England

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Working woman avaOrdinary women in the 18th century had a lot of work to do. There were no washing machines, dishwashers, ultra modern kitchen equipment, and other conveniences that are available for a female today. So, working women or peasant women wore comfy but modest clothing. At the same time, their daily outfit was elegant, despite its simplicity and plainness. Let’s have a look at how the 18th-century working woman dressed up.

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Wedding dress avaHow did wedding gowns of English queens and princesses look like in the 19th and 20th centuries? What did they show to the public? And what about modern royal wedding dresses? Dr. Joanna Marschner, Senior Curator at Historic Royal Palaces, will tell us many curious things about these bridal outfits. Also, let’s enjoy the beauty of English royal wedding gowns.

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Wedding avaPractical ladies from the end of the 19th century often used their wedding dresses (or parts of the costume) several years after the wedding. It was worn as a visiting gown, an attire for special occasions, etc. So, how did those bridal dresses look? Let us have a peek at the 1880’s Natural Form era bridal gown. This one is ivory-colored, though dark colors were also very popular.

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Kid clothing avaVintage baby’s and kid’s clothing can be adoring. In the 17th, 18th, 19th, and even the beginning of the 20th century, such garments were handmade, which adds more charm to it. Here is a collection of children’s dresses, suits, caps, shoes, and even bibs from the Victoria and Albert Museum in London. We guarantee you’d be moved by these garments.

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Baby clothing avaMost people know a lot (or at the very least something) about the traditional clothing and outfits from a certain century made for adults. Like Tudor era attire, Elizabethan gown, Baroque style costume, Medieval dress, etc. But how much do you know about the vintage kids’ clothes? And it is even more exciting to find out what the royal children wore. Let’s do just that – let’s look at the tiny outfits used by Queen Victoria's children in the 19th century.

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17century townswoman avaWhat did ordinary English townswomen of the 17th century look like? What did they wear, which accessories chose? How could you tell the difference between a poor and a wealthy woman? Let’s look at the middle class, circa 1650 woman. An affluent townswoman, maybe a merchant’s wife?.. Here are the pieces of clothing her attire consisted of.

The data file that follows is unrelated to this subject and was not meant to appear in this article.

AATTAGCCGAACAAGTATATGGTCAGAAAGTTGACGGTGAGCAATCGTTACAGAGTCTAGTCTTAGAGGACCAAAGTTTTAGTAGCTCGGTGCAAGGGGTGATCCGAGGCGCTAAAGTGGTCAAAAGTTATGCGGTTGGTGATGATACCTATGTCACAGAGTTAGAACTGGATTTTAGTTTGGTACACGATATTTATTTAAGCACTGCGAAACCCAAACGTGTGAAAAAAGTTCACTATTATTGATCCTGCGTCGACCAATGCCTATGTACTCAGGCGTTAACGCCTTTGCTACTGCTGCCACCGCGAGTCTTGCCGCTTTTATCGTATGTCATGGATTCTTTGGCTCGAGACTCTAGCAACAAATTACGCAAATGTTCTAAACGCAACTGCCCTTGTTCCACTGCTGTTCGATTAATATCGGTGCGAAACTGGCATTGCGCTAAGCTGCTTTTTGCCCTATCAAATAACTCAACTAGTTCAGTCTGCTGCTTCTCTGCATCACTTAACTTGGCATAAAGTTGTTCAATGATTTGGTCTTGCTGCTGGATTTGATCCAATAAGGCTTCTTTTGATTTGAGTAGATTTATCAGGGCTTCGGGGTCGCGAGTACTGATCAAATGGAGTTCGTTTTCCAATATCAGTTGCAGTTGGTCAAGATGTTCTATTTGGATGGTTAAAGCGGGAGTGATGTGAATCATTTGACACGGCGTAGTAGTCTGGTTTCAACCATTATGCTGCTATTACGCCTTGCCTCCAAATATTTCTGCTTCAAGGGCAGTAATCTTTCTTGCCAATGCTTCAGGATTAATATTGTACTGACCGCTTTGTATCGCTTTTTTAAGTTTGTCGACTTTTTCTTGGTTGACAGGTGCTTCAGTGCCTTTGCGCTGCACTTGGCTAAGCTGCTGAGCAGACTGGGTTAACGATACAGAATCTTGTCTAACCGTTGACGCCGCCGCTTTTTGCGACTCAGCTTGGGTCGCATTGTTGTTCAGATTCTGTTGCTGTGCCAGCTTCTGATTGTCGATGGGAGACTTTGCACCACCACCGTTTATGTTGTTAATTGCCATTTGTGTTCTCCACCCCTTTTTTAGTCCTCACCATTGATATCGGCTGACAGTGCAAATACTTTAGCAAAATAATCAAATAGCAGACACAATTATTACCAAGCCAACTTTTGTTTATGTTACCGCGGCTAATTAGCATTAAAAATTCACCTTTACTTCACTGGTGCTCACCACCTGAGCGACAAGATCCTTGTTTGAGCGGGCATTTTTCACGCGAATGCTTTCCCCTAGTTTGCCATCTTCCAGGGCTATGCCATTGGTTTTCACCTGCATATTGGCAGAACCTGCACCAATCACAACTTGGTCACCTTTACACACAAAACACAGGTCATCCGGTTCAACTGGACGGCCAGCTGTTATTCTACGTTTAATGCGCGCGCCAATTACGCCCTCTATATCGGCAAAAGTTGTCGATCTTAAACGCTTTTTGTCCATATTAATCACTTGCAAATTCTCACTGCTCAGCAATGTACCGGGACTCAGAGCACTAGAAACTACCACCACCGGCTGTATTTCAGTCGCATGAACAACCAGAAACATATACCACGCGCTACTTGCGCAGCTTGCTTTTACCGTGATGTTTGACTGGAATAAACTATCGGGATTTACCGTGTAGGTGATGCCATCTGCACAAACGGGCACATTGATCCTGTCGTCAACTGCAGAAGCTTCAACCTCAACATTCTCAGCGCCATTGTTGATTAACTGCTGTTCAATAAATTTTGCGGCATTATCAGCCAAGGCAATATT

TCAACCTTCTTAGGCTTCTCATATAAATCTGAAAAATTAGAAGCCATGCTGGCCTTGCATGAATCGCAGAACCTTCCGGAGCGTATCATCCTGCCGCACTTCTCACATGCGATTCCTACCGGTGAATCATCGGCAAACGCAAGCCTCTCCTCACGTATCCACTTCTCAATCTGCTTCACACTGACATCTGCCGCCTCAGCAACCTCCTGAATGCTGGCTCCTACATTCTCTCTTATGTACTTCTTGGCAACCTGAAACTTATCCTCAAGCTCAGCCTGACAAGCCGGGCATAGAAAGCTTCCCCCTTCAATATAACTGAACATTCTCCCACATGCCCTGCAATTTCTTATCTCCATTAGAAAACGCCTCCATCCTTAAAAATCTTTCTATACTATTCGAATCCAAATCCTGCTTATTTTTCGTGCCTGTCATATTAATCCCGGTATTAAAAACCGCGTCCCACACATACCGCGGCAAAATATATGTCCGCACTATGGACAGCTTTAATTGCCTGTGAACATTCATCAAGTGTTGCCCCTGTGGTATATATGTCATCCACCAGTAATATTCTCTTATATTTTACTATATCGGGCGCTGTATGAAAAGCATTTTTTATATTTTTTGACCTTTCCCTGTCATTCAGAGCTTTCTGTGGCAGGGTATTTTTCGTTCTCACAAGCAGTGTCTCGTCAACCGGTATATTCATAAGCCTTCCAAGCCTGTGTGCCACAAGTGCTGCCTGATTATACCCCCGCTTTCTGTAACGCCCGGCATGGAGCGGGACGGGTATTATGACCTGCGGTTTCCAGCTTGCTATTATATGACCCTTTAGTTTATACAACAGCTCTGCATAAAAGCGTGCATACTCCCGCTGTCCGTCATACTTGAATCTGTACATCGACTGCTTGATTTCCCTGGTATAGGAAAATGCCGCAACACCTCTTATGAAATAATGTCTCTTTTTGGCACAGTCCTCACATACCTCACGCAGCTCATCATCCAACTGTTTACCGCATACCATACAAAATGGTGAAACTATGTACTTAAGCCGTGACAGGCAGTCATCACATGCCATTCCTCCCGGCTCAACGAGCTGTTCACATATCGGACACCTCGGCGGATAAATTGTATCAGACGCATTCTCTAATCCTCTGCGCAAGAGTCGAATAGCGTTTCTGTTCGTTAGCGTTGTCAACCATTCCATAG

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Elizabethan Lady avaThe Elizabethan lady’s dress (1570-1580) was very modest, elegant, and even royal-looking. It had many layers of garments made from different fabrics. Oh, and by the way, the underwear items of this period were comfortable and more flexible than ordinary whalebone corsets. So, let us have a look what exactly is lurking underneath all that silk velvet of an Elizabethan attire.

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Edwardian lady avaThe Edwardian era clothing is comparatively simple by design and elegant. No bustles or crinolines, no super-wide skirts, and no extremely puffy sleeves. Instead, the women’s Edwardian gown is characterized by flowing fabrics, plenty of lace, light colors of the garments, and large hats decorated with flowers. So, the visiting gown from 1903 – let us see what lies underneath all that silk and lace.

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Ladygarment18She puts on her clothes, with help in a particular order, including, a shift, stays, petticoats, pockets, roll, stockings and garters, gown and stomacher, apron and shoes.

The shift was the undergarment worn next to the skin.
Made from linen, it was washable and protected the clothes from bodily moisture and the body from the possibly harsh textiles being worn.